WEDI is a nonprofit organization focused on the use of health IT to improve healthcare information exchange enhancing quality
of care, improving efficiency and reducing costs.

"I’d like to extend my congratulations to WEDI
for their continued industry leadership and vision
in tackling healthcare’s most challenging issues."

Aneesh Chopra
The 1st Chief Technology Officer
United States

  • Guidance on Implementation of Standard Electronic Attachments for Healthcare Transactions

    by Samantha Holvey | Oct 02, 2017
    This white paper is focused on the business and operational processes of exchanging additional information (Attachments) using the HL7 standards for clinical information and the X12 transaction sets for requesting and receiving the additional information. The detailed technical requirements are not covered in this white paper as the standards development organizations have provided the technical guidance in the standards implementation documents. For definitions of abbreviations, acronyms and other terms used throughout this paper refer to Appendix A of the HL7 CDA R2 Attachment Implementation Guide: Exchange of C-CDA Based Documents, Release 1 – US Realm.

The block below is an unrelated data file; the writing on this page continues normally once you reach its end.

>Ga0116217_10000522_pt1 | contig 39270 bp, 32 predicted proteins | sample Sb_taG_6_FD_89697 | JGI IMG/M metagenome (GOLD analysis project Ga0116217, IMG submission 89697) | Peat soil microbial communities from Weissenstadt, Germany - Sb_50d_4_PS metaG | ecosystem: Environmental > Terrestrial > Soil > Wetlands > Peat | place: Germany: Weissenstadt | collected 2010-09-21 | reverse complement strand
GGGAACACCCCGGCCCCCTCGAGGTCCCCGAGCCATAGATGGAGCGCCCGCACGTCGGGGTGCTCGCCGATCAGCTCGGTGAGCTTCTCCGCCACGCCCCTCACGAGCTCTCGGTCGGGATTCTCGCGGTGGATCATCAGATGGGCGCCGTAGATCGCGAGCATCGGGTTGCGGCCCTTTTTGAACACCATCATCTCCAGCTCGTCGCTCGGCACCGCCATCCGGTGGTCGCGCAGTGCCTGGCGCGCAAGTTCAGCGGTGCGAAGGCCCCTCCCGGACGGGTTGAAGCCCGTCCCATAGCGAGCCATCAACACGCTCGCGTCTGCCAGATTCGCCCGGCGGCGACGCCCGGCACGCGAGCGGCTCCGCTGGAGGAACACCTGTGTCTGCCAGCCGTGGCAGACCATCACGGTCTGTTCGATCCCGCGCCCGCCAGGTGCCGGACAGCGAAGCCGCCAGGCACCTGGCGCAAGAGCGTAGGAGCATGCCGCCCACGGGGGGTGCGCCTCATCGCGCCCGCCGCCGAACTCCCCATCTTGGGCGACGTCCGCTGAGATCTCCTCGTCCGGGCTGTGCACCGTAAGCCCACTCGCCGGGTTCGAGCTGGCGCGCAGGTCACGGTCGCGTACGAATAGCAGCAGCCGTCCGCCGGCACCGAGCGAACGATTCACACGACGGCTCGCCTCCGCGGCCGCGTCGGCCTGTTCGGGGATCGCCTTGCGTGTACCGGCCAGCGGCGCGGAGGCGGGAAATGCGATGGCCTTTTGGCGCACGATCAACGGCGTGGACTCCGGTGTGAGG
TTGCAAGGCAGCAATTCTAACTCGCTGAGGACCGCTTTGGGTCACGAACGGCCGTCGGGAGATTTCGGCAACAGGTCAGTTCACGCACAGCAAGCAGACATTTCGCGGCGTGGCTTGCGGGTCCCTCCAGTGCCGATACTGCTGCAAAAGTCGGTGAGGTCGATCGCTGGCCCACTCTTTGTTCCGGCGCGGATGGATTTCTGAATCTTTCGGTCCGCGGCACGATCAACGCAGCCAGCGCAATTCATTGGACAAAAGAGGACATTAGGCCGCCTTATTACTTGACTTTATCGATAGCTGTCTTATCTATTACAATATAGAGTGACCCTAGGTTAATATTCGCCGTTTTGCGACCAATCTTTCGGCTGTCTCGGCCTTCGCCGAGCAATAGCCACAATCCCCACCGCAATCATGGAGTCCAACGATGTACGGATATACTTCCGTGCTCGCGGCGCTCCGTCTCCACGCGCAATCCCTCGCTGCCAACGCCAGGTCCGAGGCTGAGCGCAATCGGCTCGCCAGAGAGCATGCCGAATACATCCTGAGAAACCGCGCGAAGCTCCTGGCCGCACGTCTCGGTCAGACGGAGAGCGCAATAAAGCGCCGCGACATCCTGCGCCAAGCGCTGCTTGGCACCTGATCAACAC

This white paper will provide the following:
    • An overview of Attachments
    • Resources needed to have a successful implementation of Attachments
    • A review of some of the current processes for requesting and responding to the need for additional information to help understand the challenges
    • Examples of implementation approaches in the industry
    • A review of Electronic Attachment Business flows for Claims, Prior Authorizations and Notification
    • Business use cases and examples
    • A guidance on how to embed additional information within the applicable ASC X12N transaction.
    Guidance on Implementation of Standard Electronic Attachments for Healthcare Transactions White Paper

Featured Articles

17% of Practices Pay Fees for Electronic Healthcare Payments

Sep 13, 2017, 18:46 PM

Approximately 17 percent of physician practices are forced to pay a fee for receiving electronic healthcare payments from their payers, with fees ranging between 2 and 5 percent of the total reimbursement, a recent MGMA poll of over 900 medical practice executives showed.

Out of the practice executives who reported a fee, about 60 percent stated that the charge stemmed from payers using a third-party payment vendor.

The poll also showed that about one-half of practices are not charged for accepting electronic funds transfers (EFT) payments and 32 percent of executives are unsure if they pay fees.

To read more, visit RevCycle Intelligence.

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